Exemptions (1)

Doc Hopper (59070) | more than 5 years ago | (#24498011)

I have routinely gotten exemptions for my part-time development work built into my employment contracts.

Keys:
1. Mention the exact projects you are currently working on.
2. Have the writing vetted by your lawyer to ensure that your ideas are protected and do not become property of the company.
3. Be ready to walk away if they aren't willing to alter their NDA/non-compete to accommodate your efforts.

Seriously, I've worked for a lot of different companies and not once has a company refused to adjust their non-compete based on exhibits I include to document my work on free software projects and my personal IT consulting business.

Jay's arrangements with game development studios have actually gone so far as to include support from the company hiring him in the form of art, programming, and other resources for his independent projects. Seriously. Build some negotiating skills and be confident in your ability to find a job. You'll find one willing to work with you.

W2 = loser, 1099 = winner (5, Interesting)

dada21 (163177) | more than 5 years ago | (#24496683)

Tax-wise, leaving your "stable" job adds to inherent features to your new job future: greater risk, greater reward.

I have had one W2 job in my life, and I will never do it again. All I saw around me was politics, inefficiency, vying for position, inefficiency, back stabbing, inefficiency, nepotism, and inefficiency. When I saw something that I could do better, faster, and cheaper, I had no reason to "sell the idea" to management because either they'd take it (and climb the ladder) or they'd sit on it due to a pet peeve.

This guy Peeler ignores the absolute greatest reason to quit and go solo: being called back in for sometimes 10X the pay, from your old employer. When I left my only W2 position (at a whopping $21 per hour back in 1992), within 3 months they called me back in, and I offered myself at $60 per hour. Within a year I was at $120 per hour, and had enough to hire own my W2 goons to play nice with the customer. And they were hired out at $120 per hour and paid quite a bit less (although I offer all of them the option to start their own business and subcontract, which many do).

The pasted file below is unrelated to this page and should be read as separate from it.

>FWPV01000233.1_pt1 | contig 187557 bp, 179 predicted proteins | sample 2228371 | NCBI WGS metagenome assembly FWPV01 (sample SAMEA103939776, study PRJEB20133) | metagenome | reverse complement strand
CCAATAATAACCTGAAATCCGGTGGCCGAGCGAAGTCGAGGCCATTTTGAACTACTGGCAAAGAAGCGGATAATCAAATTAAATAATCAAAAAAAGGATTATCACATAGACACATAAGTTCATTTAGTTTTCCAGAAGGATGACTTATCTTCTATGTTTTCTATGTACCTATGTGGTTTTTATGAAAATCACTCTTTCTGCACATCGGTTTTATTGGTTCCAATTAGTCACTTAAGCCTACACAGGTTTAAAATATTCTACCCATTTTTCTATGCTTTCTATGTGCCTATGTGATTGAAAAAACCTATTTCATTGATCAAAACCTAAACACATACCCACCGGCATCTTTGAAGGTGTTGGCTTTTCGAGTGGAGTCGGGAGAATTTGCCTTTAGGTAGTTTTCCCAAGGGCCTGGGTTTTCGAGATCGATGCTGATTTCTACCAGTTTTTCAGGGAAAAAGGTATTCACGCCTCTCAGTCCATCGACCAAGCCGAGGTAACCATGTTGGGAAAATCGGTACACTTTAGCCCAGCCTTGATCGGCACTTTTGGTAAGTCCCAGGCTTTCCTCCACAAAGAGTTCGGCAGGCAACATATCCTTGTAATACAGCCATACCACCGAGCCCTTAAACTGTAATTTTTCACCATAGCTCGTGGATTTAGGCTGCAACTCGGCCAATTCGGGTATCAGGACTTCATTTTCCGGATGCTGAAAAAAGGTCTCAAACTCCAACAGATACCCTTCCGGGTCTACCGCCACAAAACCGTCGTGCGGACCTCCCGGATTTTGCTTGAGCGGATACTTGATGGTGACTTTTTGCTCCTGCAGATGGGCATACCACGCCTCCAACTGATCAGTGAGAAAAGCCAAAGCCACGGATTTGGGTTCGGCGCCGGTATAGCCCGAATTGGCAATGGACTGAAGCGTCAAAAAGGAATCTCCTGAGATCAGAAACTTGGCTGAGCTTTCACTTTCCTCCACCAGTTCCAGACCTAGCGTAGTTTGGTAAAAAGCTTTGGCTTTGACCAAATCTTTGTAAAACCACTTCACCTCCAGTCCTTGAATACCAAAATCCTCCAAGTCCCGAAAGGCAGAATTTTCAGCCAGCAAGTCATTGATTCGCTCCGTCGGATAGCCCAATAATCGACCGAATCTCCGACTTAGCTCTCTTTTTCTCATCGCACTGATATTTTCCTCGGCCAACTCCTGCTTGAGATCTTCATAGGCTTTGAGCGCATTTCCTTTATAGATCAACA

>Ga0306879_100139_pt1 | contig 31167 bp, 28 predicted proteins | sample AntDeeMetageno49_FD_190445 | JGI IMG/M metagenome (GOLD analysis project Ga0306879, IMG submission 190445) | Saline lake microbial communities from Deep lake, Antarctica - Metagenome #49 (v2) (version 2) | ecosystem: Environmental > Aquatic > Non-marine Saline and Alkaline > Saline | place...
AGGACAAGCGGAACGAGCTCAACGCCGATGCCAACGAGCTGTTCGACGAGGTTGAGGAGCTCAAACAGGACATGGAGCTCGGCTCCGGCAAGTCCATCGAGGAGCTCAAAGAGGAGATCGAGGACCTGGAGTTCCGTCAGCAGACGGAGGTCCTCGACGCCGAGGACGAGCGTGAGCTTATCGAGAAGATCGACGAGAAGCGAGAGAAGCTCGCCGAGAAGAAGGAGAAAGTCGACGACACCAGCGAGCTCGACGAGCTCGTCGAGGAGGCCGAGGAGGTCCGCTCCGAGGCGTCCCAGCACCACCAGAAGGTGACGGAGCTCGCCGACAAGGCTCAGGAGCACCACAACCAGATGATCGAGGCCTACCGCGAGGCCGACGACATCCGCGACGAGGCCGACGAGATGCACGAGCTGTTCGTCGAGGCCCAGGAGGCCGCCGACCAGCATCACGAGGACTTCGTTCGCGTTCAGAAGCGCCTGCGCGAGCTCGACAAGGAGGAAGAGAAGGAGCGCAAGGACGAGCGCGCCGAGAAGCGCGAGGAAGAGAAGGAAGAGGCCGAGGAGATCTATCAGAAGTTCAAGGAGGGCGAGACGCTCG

For a gaming engineer, being an employed underling offers little other than so-called "stability." See how stable you are when you get fired or the company goes under. Out come the dreaded CVs, while you pound the pavement looking for another 40 hours a week W2 job. If you're a contractor, you can work for 10, 20, 50, thousands of firms on a regular basis, and if a few go under or cut you, you're out maybe 5% or 10%. Don't put all your eggs in one basket.

It's like homeownership: if your boss knows you have a mortgage, you're screwed. He has no reason to offer you incentives (better pay, better hours, better perks, etc) because you have another God to pray to: your bankster. The same is true with a W2: your boss knows he's your only source of income, and as such you're stuck with bad pay, bad hours, bad perks.

Go solo, everyone. Cut the unbilical cord and if you're a hard worker, you'll prosper. Then find about 10 of your previous coworkers, offer them a few bucks more an hour, and bill them out at 5X their pay to not just your old employer but their competitors, too. 3. Profit!

Re:W2 = loser, 1099 = winner (1)

Rycross (836649) | more than 5 years ago | (#24496923)